• Send your hips backward as your lean forward, as if you were looking over a ledge
  • Knees should be soft – but avoiding excessive flexion

Anytime the pipe loses a point of contact, the exercise needs to be addressed – somewhere along the way, your spine is bending

Butt taps:

When to use: This is most effective for people who do not/cannot shift their weight backward.

HIP HINGE (PART 2) One of the common mistakes that people have when performing a hip hinge is poor weight shift backwards. As your shoulders go forward, our bottoms should shift backwards equally to balance us out. When people have a difficult time doing this it normally presents itself by: . . . 1. Heels coming up off the ground 2.Poor trunk lean forwards (squatting down) . . . This butt tap drill is an awesome exercise to help you learn to weight shift properly if you have a difficult time. . . . Start by standing just 1-2 inches from the wall. Hinge backwards keeping your back straight and tap your butt to the wall. Slowly step out away from the wall allowing yourself to shift further backwards. You can even add a pole to your back (see last post) to ensure a stacked pelvis/back! Once you get about 10-12 inches from the wall, stay there and allow yourself multiple reps in a row. . . . #physicaltherapy #hiphinge #deadlift #wellness #therapy #crossfit #lowbackpain

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  • Start standing a few inches from the wall.
  • Start with soft knees and send your hips backward, tapping the wall.
  • Place hands on your hip crease and try to pinch your fingers with your hips as you perform each rep.
  • Step forward slightly as your progress

Stool in front:

When to use: I prescribe this exercise for those who tend to want to “squat” their hinge (have too much knee flexion) I like to use a stool with the cue of “do not let the stool roll forward” as opposed to a heavy bench or box where they can jam their knees into it and ride it down.


(PART 3) perfect your hip hinge! . . . Today’s post is for those who tend to “squat their hinge”. When working on a true hip hinge, there needs to be minimal knee flexion. This allows your to load your hips, getting your trunk closer to parallel to the ground. . . . If you find yourself unable to coordinate this resulting in your knees bending excessively and going over your toes, try this! . . Stand an inch or 2 away from a bench. As you hinge, do not allow your knees to bang into the bench. I’ll even give some patients a roll-y stool with the cue of “don’t let the stool roll” to keep them from pushing too far forward and riding it down. . . Even better, incorporate the PVC pipe on your back (part 1) to ensure that stacked spine! . . . Good luck! . . . #hiphinge #deadlift #physicaltherapy #wellness #backpain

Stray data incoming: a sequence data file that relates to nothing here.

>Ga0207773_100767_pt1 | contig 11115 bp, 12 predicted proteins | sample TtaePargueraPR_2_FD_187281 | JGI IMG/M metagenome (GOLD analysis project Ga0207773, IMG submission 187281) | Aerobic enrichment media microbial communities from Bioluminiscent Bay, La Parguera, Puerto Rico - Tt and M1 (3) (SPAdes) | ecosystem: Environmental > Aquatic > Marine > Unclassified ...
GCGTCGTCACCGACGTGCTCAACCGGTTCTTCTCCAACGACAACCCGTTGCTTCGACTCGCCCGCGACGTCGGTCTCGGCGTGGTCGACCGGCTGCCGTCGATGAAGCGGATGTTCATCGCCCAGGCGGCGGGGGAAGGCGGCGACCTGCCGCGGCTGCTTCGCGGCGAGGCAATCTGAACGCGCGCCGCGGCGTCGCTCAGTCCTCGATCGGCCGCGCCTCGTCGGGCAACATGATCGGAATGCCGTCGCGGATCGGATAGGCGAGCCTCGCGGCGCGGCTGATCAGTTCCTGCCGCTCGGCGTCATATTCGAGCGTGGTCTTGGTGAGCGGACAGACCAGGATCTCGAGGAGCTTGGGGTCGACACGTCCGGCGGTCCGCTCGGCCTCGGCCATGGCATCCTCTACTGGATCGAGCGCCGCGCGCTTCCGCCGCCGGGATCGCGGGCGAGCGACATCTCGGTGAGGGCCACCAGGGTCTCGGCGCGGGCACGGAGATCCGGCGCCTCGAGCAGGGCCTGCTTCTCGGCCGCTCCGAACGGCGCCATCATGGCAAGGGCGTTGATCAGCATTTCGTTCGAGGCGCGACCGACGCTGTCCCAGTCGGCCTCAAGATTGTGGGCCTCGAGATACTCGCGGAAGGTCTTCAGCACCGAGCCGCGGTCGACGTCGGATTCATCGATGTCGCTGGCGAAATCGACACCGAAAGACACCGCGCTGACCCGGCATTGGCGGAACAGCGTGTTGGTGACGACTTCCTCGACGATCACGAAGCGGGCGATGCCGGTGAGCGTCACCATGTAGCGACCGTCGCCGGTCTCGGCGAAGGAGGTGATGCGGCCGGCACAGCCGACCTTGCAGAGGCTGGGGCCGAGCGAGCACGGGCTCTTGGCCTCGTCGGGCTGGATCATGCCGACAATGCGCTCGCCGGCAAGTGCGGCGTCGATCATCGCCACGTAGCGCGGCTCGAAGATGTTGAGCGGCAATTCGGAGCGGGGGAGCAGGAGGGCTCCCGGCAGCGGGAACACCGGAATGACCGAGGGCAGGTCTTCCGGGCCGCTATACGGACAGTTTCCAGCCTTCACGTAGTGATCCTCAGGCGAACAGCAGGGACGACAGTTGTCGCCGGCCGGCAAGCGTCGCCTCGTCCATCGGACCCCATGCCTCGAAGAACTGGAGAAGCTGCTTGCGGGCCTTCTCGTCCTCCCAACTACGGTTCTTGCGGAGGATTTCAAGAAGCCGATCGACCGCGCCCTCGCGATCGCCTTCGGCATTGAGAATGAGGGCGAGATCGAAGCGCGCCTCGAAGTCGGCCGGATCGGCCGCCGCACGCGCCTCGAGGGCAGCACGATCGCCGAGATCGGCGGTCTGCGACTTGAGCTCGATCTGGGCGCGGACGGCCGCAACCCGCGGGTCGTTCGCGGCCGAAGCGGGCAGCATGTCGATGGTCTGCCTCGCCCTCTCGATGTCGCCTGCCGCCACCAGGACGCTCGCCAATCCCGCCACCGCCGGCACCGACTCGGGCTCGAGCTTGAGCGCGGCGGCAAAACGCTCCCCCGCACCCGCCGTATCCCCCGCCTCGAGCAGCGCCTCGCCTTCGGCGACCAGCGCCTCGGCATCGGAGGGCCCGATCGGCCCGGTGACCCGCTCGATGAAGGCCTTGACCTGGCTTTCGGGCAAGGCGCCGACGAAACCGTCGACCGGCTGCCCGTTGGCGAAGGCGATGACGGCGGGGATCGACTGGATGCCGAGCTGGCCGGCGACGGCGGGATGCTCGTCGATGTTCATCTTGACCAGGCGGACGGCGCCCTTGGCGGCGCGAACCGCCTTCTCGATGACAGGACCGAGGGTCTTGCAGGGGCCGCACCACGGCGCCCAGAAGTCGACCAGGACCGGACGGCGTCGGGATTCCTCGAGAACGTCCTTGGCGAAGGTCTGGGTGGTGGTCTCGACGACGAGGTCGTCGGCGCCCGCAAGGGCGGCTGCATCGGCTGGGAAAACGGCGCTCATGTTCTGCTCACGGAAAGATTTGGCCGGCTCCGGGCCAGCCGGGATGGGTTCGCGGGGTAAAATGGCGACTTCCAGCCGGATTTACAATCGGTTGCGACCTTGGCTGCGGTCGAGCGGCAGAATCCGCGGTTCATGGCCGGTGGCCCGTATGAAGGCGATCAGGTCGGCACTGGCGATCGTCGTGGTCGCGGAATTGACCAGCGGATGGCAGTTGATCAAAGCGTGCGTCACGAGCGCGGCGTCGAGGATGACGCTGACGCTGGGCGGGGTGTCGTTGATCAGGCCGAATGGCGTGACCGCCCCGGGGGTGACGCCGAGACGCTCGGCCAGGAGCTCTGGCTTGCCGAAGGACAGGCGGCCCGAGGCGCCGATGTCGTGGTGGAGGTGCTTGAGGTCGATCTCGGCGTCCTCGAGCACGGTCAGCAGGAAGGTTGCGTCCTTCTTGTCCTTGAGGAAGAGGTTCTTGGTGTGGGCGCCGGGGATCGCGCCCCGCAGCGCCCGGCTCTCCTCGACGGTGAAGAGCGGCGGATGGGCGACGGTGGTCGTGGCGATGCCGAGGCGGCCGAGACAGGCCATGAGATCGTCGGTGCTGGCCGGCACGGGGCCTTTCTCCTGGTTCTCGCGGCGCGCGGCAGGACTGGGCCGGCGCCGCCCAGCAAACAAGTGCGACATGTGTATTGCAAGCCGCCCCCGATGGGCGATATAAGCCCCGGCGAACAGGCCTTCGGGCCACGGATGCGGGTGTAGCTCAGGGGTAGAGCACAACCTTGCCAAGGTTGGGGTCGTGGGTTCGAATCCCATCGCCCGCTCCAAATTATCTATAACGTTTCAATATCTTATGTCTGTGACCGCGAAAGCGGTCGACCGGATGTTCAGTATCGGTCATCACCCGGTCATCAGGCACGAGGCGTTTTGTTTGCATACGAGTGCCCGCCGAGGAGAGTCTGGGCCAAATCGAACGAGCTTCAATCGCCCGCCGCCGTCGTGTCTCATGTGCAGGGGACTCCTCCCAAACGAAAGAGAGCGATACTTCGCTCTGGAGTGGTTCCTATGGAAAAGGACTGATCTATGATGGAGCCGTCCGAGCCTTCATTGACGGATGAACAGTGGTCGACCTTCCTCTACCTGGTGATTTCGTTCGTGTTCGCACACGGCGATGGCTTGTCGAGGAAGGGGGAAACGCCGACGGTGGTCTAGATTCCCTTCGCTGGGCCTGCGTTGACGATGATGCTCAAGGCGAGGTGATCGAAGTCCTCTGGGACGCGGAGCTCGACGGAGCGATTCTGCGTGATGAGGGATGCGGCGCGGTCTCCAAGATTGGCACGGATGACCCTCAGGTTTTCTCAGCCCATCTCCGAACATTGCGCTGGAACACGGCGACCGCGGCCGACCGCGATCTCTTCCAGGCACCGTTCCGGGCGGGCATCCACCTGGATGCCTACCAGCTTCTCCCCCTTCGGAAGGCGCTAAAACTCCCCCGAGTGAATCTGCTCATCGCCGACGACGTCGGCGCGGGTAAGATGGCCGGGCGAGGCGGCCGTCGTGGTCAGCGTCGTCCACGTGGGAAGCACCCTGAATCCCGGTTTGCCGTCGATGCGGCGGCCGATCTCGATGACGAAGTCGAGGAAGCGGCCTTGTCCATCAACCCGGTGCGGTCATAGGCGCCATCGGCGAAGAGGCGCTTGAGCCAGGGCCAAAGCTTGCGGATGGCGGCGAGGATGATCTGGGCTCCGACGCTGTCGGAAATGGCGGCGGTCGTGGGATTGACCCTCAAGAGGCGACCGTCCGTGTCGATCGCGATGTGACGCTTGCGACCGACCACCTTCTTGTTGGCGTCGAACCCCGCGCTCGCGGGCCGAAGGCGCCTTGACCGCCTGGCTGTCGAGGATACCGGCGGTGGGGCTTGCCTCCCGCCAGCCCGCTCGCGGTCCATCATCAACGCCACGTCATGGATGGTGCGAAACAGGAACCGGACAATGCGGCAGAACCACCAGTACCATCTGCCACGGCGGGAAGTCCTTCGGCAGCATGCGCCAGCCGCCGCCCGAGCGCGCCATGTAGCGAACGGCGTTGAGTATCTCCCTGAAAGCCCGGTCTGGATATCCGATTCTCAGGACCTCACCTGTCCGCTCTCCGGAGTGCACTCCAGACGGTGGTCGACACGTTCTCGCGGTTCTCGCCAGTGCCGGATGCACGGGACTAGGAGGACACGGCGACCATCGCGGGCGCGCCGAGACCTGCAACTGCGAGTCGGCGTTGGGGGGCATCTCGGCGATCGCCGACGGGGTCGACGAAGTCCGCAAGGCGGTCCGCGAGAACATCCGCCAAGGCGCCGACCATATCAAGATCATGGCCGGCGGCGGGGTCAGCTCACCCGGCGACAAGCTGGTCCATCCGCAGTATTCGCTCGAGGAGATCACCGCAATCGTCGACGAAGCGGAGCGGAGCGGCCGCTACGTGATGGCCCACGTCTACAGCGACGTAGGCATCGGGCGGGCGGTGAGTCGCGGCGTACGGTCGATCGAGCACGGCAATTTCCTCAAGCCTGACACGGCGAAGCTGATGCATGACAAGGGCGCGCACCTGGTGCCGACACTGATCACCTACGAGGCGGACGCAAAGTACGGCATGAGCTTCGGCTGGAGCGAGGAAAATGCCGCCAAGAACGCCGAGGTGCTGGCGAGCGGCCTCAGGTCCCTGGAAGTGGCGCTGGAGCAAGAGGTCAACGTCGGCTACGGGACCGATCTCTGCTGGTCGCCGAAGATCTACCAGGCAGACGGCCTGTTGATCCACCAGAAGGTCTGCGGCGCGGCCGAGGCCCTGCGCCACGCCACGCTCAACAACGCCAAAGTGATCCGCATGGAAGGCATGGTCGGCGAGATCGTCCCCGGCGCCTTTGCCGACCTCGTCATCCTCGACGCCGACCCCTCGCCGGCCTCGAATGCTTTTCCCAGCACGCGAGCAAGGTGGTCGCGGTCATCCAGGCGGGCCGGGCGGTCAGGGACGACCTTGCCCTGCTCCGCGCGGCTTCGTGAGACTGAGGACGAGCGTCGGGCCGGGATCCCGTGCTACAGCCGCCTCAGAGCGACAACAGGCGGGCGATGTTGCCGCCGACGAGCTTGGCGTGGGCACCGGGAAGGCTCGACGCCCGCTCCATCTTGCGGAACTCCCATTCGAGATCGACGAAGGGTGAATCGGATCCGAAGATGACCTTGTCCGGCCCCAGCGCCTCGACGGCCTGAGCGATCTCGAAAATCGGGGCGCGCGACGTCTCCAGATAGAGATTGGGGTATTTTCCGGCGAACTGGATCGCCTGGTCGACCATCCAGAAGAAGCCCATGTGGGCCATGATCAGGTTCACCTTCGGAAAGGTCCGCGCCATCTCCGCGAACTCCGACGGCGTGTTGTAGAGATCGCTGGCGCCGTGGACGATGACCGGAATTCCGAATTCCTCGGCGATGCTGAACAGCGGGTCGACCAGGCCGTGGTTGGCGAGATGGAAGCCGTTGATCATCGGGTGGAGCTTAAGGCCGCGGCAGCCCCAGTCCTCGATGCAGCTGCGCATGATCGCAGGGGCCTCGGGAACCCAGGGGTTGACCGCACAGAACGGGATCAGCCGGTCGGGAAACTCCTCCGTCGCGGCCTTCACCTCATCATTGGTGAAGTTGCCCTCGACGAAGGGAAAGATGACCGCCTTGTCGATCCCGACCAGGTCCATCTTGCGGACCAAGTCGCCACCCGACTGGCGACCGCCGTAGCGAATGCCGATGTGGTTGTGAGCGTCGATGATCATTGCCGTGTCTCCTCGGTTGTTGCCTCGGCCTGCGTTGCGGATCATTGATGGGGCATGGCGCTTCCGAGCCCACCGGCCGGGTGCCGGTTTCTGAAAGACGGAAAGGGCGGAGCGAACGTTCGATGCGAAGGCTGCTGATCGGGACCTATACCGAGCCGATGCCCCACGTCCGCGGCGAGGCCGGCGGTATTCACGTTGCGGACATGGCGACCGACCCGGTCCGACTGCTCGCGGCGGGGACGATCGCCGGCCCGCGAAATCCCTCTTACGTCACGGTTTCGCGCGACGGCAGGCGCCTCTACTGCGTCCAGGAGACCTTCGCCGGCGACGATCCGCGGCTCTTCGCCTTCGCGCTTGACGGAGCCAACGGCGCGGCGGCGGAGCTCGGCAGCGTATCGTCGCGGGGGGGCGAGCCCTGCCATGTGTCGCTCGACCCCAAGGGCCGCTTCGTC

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Lastly, slowly begin to add resistance or load. You can use a band, kettlebell or dumb bell. I change these up depending on the faults that I see as my patients or athletes practice.


PART 4/4 HIP HINGE! . . . Now that you have perfected your hinge and can do it no problem, the last step will be to load it up! . . Time under tension is really the answer to life’s toughest problems. The more time you spend loaded, the more your body adapts and strengthens to hold you in desired position. . . . Swipe for 3 KB variations. Each loads slightly different and can be challenging in their own way. Spend time increasing reps/weight for more of a challenge . . . Not pictured but available for practice: doing laundry, picking up a fat baby, moving Christmas decoration boxes, etc. . . Always remember, these drills/exercises aren’t just for gym goers. They are for everyone. So do them and do them well. . . . #wellness #physicaltherapy #lifting #kettlebell #hiphinge

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So give these a go! Then, more importantly, incorporate this into your everyday life to make sure you are nailing down technique and forever showing your joints some love!